African in Motion 2012: Short Film Competition
The fifth Africa in Motion Short Film Competition, which took place on 29 Oct, was a sensory expedition spanning eight countries, six UK premieres, five judges, two venues, and a wealth of filmmaking flair. Screened to audiences in Edinburgh’s Filmhouse and in Glasgow Film Theatre, the line-up competed for a £1000 prize, judged by Scottish Documentary Institute director Noe Mendelle, Nigerian filmmaker Zina Saro-Wiwa, film critic and director Mark Cousins, writer and editor Paul Dale, and David Archibald, lecturer in Film Studies at the University of Glasgow.
The cinematic journey began in Burkina Faso, with Lazare Sie Pale’s beautiful and ragged animation Le Parrain (The Godfather). Crafted from chunky claymation, licking candles and frayed hessian, it unravels the fable of a man called Samba’s attempts to find a faultless godfather for his son and the strange consequence of his idealism.
Jaco Minnaar's haunting South African film Dog followed. Two women meet by chance on a bleached coastal landscape, then the social chasm between them is quietly teased apart until the emergent scar seeps uglier than the film’s contrastingly breezy aesthetic. Also concerned with inequality, Who Killed Me opens in a rain-soaked Canadian gutter in which blue and red patrol lights ghost their reflection and Congolese immigrant Hassan lies dead. Tanzanian filmmaker Amil Shivji’s letter of complaint to political injustice interrogates several perspectives before delivering its damning verdict.
Two keen depictions of femininity were next. A young woman on leave from detention is the concern of Askia Traoré’s finely-drawn Nola. As she explores her temporary freedom with caution, the strangeness of the finite, everyday pleasures Nola indulges highlights the fragility of her status as a woman, as a daughter, and as a citizen. Set in Tunisia, Mkhobbi Fi Kobba (Turbulence) is a similarly intimate drama from director Leyla Bouzid. A teenage daughter returns from a night out bruise-speckled and reeking of alcohol. Her mother fights to save face for her, as patriarchal scorn creeps, redolent as the purple thyme clinging to the pristine walls of their neighbourhood.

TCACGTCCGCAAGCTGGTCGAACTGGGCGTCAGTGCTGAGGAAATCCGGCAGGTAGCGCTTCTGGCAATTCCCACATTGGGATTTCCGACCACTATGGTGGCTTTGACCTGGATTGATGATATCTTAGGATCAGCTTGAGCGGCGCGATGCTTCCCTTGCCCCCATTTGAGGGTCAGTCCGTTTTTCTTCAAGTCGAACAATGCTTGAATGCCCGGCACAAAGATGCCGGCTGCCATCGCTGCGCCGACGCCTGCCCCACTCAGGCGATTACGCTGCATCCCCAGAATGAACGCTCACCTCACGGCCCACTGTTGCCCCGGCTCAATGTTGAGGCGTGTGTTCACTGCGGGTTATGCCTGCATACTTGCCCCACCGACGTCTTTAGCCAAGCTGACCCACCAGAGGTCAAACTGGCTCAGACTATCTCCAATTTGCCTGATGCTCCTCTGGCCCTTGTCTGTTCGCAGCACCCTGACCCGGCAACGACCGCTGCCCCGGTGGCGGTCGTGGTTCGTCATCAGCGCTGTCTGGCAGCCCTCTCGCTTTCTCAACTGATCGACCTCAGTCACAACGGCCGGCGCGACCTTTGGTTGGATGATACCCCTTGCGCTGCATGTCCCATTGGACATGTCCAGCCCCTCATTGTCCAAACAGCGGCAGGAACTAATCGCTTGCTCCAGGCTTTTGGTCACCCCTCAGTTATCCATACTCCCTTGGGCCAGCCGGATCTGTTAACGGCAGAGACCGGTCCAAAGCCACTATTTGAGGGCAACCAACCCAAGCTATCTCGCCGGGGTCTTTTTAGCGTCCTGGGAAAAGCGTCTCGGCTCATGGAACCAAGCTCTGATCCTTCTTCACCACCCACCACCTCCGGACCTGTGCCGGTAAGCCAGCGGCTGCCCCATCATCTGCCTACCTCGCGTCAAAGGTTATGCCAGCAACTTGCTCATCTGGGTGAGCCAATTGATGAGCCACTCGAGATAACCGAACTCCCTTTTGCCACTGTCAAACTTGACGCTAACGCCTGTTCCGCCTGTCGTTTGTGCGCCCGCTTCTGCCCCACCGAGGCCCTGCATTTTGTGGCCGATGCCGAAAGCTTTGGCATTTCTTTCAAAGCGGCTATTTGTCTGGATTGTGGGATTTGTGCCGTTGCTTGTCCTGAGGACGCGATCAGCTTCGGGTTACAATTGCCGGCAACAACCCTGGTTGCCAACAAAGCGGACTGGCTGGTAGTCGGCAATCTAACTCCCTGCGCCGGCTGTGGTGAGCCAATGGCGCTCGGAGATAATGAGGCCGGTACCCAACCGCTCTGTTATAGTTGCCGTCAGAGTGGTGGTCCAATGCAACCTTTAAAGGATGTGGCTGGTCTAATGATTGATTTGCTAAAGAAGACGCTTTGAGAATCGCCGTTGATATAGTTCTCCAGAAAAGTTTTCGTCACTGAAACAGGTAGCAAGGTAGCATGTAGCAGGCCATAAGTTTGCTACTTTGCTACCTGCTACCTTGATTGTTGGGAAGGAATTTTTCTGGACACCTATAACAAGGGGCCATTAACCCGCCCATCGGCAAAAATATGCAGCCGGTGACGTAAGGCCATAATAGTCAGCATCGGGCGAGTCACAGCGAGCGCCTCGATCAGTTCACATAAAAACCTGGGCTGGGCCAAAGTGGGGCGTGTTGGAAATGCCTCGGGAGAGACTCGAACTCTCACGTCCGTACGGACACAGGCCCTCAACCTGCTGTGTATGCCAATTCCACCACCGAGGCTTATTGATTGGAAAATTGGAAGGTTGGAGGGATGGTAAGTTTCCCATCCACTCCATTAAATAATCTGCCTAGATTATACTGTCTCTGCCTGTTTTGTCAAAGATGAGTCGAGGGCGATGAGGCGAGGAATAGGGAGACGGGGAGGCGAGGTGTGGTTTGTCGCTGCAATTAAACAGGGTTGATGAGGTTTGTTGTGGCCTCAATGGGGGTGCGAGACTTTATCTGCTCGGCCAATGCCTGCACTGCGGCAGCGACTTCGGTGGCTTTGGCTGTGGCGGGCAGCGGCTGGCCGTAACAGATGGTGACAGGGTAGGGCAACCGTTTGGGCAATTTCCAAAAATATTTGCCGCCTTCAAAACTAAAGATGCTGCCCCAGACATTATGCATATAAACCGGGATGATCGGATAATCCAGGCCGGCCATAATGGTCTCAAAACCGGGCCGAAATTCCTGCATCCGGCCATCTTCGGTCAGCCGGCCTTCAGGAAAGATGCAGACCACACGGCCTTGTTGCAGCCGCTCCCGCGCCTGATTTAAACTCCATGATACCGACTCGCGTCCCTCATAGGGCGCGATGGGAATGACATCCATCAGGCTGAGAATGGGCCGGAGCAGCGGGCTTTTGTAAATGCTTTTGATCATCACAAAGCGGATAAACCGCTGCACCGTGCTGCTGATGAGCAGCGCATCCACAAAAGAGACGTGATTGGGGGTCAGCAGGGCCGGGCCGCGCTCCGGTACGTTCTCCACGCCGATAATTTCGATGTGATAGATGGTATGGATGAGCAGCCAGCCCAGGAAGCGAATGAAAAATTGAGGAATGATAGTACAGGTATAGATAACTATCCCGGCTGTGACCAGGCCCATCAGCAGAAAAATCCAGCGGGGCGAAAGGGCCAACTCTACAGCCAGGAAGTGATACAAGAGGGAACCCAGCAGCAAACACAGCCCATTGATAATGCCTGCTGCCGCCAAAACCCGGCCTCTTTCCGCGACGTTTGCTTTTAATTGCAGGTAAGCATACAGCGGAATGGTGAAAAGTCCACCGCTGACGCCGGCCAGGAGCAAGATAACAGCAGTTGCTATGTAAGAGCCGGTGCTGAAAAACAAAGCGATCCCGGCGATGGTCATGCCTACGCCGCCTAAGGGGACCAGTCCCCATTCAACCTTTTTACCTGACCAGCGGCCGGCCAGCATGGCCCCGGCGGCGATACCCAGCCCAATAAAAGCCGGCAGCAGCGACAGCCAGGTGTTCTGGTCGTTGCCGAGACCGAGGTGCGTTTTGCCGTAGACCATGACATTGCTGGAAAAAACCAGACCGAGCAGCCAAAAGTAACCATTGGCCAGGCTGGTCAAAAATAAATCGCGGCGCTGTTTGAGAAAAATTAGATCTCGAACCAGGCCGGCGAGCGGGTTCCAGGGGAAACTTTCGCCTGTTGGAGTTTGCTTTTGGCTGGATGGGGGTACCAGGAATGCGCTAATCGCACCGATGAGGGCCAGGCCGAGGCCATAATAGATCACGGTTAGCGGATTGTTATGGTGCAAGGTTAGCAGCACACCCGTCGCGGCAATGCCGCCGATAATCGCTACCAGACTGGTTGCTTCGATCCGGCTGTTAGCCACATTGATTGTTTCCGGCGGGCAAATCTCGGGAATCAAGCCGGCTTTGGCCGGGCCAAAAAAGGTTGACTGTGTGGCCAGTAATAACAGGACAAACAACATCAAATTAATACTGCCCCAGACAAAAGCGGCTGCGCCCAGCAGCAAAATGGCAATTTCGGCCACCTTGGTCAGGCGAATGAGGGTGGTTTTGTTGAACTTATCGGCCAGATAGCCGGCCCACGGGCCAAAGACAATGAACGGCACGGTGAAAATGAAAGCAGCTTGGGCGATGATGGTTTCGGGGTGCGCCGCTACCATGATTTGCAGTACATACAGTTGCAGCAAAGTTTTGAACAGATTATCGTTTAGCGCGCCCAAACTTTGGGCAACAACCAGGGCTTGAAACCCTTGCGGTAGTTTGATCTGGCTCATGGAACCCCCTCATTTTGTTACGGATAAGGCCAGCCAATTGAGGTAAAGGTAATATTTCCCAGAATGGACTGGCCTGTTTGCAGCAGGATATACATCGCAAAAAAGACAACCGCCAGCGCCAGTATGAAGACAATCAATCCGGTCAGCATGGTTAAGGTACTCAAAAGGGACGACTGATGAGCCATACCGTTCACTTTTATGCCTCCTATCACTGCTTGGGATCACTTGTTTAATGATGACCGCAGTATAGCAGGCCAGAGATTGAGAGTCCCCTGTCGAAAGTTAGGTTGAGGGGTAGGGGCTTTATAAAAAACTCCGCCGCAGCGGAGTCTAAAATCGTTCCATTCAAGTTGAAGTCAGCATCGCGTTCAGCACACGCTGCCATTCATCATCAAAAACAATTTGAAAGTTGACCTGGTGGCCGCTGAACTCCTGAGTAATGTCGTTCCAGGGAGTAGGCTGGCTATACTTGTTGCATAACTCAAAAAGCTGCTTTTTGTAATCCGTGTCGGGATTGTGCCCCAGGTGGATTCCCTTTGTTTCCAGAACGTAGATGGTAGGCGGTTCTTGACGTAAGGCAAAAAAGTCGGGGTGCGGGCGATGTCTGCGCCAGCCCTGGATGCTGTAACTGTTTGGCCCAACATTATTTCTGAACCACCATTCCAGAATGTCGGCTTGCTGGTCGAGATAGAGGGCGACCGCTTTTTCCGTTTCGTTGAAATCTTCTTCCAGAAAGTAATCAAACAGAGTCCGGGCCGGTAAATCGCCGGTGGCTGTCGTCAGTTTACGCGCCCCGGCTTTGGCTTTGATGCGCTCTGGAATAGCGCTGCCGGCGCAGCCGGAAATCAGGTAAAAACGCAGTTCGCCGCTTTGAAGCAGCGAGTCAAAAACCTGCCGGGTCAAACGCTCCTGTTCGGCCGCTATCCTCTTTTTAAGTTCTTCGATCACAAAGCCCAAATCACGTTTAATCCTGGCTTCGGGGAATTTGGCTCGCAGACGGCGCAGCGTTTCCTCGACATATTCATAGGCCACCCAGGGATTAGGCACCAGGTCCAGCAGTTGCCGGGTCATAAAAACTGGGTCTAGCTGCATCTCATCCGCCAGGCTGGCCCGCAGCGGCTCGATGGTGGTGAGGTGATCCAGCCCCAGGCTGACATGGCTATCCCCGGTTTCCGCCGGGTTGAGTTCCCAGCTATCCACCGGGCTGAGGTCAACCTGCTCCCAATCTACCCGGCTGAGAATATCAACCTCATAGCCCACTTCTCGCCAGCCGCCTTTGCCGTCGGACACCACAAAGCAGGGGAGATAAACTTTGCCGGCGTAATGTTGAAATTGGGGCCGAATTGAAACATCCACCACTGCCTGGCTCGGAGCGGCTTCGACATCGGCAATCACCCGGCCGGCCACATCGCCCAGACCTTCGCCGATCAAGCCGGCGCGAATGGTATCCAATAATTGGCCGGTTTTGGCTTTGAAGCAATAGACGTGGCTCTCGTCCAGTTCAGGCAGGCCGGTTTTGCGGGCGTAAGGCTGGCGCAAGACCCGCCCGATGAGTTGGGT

The final three films shown were connected by their young male protagonists. Muchiri Njenga’s magnificently odd Kichwateli (TV-Head) introduces a boy from the future who rhythmically paces a Nairobi slum with a TV on his head, flaring topical messages at anyone who cares to look. The spasmodic, pulsing short works its glowing monochrome aesthetic to the metronome of a squelchy, thumping soundtrack. Lamia Alami’s Salam Ghourba (Farewell Exile) joins Moroccan mother Fatima as she makes the poignant decision to risk being trafficked to France with her young son, who is already running errands for his uncle, a hashish dealer.
Rungano Nyoni's Zambian entry Mwansa the Great, a charming and acutely imaginative work that filters a serious story through the lens of childhood whimsy, screened last. Decked out in lurid lipstick, gaudy costumes and boisterous spirits, a troupe of kids set out to retrieve some ‘magic mud’, led by Mwansa, who imagines himself a fearless warrior. Storming both the audience prize, and the judges’ vote, Mwansa the Great was a unanimous choice. Paul Dale declared it "stunnningly directed" and an "outright winner", while Noe Mendele noted its "outstanding acting". Those who missed the awards will have the opportunity to attend another screening of the winning film at the Africa in Motion closing ceremony.